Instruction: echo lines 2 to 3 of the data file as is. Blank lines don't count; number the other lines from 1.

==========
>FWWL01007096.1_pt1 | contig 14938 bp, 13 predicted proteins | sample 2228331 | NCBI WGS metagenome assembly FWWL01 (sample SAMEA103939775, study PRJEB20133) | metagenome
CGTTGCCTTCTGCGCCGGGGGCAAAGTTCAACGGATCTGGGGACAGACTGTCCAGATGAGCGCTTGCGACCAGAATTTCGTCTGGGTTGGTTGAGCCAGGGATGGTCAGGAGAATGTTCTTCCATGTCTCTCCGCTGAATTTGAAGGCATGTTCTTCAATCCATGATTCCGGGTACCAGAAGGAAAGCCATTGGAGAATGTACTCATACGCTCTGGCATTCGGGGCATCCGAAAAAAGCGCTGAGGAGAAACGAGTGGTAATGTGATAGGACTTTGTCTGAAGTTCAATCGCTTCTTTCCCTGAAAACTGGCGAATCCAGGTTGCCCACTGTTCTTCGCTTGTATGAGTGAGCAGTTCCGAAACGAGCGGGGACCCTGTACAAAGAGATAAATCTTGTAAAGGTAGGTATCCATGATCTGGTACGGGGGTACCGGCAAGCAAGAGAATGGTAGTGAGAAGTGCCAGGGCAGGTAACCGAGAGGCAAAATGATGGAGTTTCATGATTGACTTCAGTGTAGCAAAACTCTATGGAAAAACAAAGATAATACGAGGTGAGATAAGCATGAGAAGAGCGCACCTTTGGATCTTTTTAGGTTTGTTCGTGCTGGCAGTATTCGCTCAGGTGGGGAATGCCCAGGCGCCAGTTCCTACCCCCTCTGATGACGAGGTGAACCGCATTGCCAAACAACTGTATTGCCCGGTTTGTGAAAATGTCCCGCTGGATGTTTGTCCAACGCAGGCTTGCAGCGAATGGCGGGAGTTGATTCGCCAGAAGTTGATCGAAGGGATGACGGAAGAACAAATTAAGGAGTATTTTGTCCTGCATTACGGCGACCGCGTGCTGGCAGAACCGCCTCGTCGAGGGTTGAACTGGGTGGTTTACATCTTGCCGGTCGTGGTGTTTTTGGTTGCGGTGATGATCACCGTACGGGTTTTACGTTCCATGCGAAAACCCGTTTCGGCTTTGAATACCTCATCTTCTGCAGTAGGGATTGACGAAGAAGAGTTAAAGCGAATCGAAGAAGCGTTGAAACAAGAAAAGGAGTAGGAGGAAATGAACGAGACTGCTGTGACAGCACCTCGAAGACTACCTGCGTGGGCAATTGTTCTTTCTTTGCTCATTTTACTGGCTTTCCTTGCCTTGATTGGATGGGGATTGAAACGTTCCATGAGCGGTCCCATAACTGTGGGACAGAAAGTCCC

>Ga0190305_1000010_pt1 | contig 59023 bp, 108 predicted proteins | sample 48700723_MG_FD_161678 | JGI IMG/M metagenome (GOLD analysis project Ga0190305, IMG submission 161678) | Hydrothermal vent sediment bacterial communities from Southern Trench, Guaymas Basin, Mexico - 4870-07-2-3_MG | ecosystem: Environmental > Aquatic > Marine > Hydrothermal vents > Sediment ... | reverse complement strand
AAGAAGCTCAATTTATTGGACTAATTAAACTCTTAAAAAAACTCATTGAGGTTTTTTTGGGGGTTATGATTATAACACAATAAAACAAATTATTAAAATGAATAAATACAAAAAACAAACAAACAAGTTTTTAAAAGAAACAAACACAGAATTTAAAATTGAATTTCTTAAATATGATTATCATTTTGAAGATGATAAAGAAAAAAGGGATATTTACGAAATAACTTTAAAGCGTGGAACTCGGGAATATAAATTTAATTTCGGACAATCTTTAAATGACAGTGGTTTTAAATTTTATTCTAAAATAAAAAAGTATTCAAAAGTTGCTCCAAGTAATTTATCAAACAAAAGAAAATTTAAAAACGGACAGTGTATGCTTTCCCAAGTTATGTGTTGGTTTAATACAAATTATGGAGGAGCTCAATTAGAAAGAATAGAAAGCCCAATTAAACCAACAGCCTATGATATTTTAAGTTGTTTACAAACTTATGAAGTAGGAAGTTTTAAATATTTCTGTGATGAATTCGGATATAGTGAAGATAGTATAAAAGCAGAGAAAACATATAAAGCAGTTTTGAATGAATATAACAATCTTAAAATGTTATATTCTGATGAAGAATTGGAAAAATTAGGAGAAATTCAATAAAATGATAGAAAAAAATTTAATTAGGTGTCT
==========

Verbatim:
CGTTGCCTTCTGCGCCGGGGGCAAAGTTCAACGGATCTGGGGACAGACTGTCCAGATGAGCGCTTGCGACCAGAATTTCGTCTGGGTTGGTTGAGCCAGGGATGGTCAGGAGAATGTTCTTCCATGTCTCTCCGCTGAATTTGAAGGCATGTTCTTCAATCCATGATTCCGGGTACCAGAAGGAAAGCCATTGGAGAATGTACTCATACGCTCTGGCATTCGGGGCATCCGAAAAAAGCGCTGAGGAGAAACGAGTGGTAATGTGATAGGACTTTGTCTGAAGTTCAATCGCTTCTTTCCCTGAAAACTGGCGAATCCAGGTTGCCCACTGTTCTTCGCTTGTATGAGTGAGCAGTTCCGAAACGAGCGGGGACCCTGTACAAAGAGATAAATCTTGTAAAGGTAGGTATCCATGATCTGGTACGGGGGTACCGGCAAGCAAGAGAATGGTAGTGAGAAGTGCCAGGGCAGGTAACCGAGAGGCAAAATGATGGAGTTTCATGATTGACTTCAGTGTAGCAAAACTCTATGGAAAAACAAAGATAATACGAGGTGAGATAAGCATGAGAAGAGCGCACCTTTGGATCTTTTTAGGTTTGTTCGTGCTGGCAGTATTCGCTCAGGTGGGGAATGCCCAGGCGCCAGTTCCTACCCCCTCTGATGACGAGGTGAACCGCATTGCCAAACAACTGTATTGCCCGGTTTGTGAAAATGTCCCGCTGGATGTTTGTCCAACGCAGGCTTGCAGCGAATGGCGGGAGTTGATTCGCCAGAAGTTGATCGAAGGGATGACGGAAGAACAAATTAAGGAGTATTTTGTCCTGCATTACGGCGACCGCGTGCTGGCAGAACCGCCTCGTCGAGGGTTGAACTGGGTGGTTTACATCTTGCCGGTCGTGGTGTTTTTGGTTGCGGTGATGATCACCGTACGGGTTTTACGTTCCATGCGAAAACCCGTTTCGGCTTTGAATACCTCATCTTCTGCAGTAGGGATTGACGAAGAAGAGTTAAAGCGAATCGAAGAAGCGTTGAAACAAGAAAAGGAGTAGGAGGAAATGAACGAGACTGCTGTGACAGCACCTCGAAGACTACCTGCGTGGGCAATTGTTCTTTCTTTGCTCATTTTACTGGCTTTCCTTGCCTTGATTGGATGGGGATTGAAACGTTCCATGAGCGGTCCCATAACTGTGGGACAGAAAGTCCC

>Ga0190305_1000010_pt1 | contig 59023 bp, 108 predicted proteins | sample 48700723_MG_FD_161678 | JGI IMG/M metagenome (GOLD analysis project Ga0190305, IMG submission 161678) | Hydrothermal vent sediment bacterial communities from Southern Trench, Guaymas Basin, Mexico - 4870-07-2-3_MG | ecosystem: Environmental > Aquatic > Marine > Hydrothermal vents > Sediment ... | reverse complement strand